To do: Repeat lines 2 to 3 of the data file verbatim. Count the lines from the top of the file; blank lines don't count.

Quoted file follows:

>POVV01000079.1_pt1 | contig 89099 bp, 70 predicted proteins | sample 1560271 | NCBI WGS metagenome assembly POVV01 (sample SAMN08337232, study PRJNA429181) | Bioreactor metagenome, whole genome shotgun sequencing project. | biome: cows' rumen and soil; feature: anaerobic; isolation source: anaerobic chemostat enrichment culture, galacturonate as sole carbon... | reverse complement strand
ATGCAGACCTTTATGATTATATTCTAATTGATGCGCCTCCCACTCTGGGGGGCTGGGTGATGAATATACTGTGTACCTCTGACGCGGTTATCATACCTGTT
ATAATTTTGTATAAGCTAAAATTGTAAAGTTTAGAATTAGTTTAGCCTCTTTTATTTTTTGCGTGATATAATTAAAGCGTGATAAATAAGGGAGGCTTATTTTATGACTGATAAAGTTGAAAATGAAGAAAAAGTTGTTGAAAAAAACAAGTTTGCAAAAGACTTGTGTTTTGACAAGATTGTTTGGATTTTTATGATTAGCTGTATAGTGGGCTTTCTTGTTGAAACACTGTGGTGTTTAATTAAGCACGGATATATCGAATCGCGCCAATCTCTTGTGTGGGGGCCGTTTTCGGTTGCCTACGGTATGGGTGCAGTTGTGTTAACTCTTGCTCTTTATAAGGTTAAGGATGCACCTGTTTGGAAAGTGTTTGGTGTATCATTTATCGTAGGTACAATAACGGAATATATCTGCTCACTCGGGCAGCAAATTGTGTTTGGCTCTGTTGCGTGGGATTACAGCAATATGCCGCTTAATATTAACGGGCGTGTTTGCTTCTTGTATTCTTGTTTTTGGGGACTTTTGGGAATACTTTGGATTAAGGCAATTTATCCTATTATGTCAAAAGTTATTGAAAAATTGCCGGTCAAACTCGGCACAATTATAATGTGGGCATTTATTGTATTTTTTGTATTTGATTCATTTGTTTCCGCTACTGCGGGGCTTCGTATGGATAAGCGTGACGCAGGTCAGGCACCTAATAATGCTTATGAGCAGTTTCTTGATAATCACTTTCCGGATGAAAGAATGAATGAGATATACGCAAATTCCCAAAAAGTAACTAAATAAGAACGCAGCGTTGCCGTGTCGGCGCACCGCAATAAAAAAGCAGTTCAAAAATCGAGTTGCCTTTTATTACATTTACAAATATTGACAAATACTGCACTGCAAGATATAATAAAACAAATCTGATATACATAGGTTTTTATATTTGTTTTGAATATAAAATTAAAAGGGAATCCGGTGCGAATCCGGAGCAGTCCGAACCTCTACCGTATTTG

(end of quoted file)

ATGCAGACCTTTATGATTATATTCTAATTGATGCGCCTCCCACTCTGGGGGGCTGGGTGATGAATATACTGTGTACCTCTGACGCGGTTATCATACCTGTT
ATAATTTTGTATAAGCTAAAATTGTAAAGTTTAGAATTAGTTTAGCCTCTTTTATTTTTTGCGTGATATAATTAAAGCGTGATAAATAAGGGAGGCTTATTTTATGACTGATAAAGTTGAAAATGAAGAAAAAGTTGTTGAAAAAAACAAGTTTGCAAAAGACTTGTGTTTTGACAAGATTGTTTGGATTTTTATGATTAGCTGTATAGTGGGCTTTCTTGTTGAAACACTGTGGTGTTTAATTAAGCACGGATATATCGAATCGCGCCAATCTCTTGTGTGGGGGCCGTTTTCGGTTGCCTACGGTATGGGTGCAGTTGTGTTAACTCTTGCTCTTTATAAGGTTAAGGATGCACCTGTTTGGAAAGTGTTTGGTGTATCATTTATCGTAGGTACAATAACGGAATATATCTGCTCACTCGGGCAGCAAATTGTGTTTGGCTCTGTTGCGTGGGATTACAGCAATATGCCGCTTAATATTAACGGGCGTGTTTGCTTCTTGTATTCTTGTTTTTGGGGACTTTTGGGAATACTTTGGATTAAGGCAATTTATCCTATTATGTCAAAAGTTATTGAAAAATTGCCGGTCAAACTCGGCACAATTATAATGTGGGCATTTATTGTATTTTTTGTATTTGATTCATTTGTTTCCGCTACTGCGGGGCTTCGTATGGATAAGCGTGACGCAGGTCAGGCACCTAATAATGCTTATGAGCAGTTTCTTGATAATCACTTTCCGGATGAAAGAATGAATGAGATATACGCAAATTCCCAAAAAGTAACTAAATAAGAACGCAGCGTTGCCGTGTCGGCGCACCGCAATAAAAAAGCAGTTCAAAAATCGAGTTGCCTTTTATTACATTTACAAATATTGACAAATACTGCACTGCAAGATATAATAAAACAAATCTGATATACATAGGTTTTTATATTTGTTTTGAATATAAAATTAAAAGGGAATCCGGTGCGAATCCGGAGCAGTCCGAACCTCTACCGTATTTG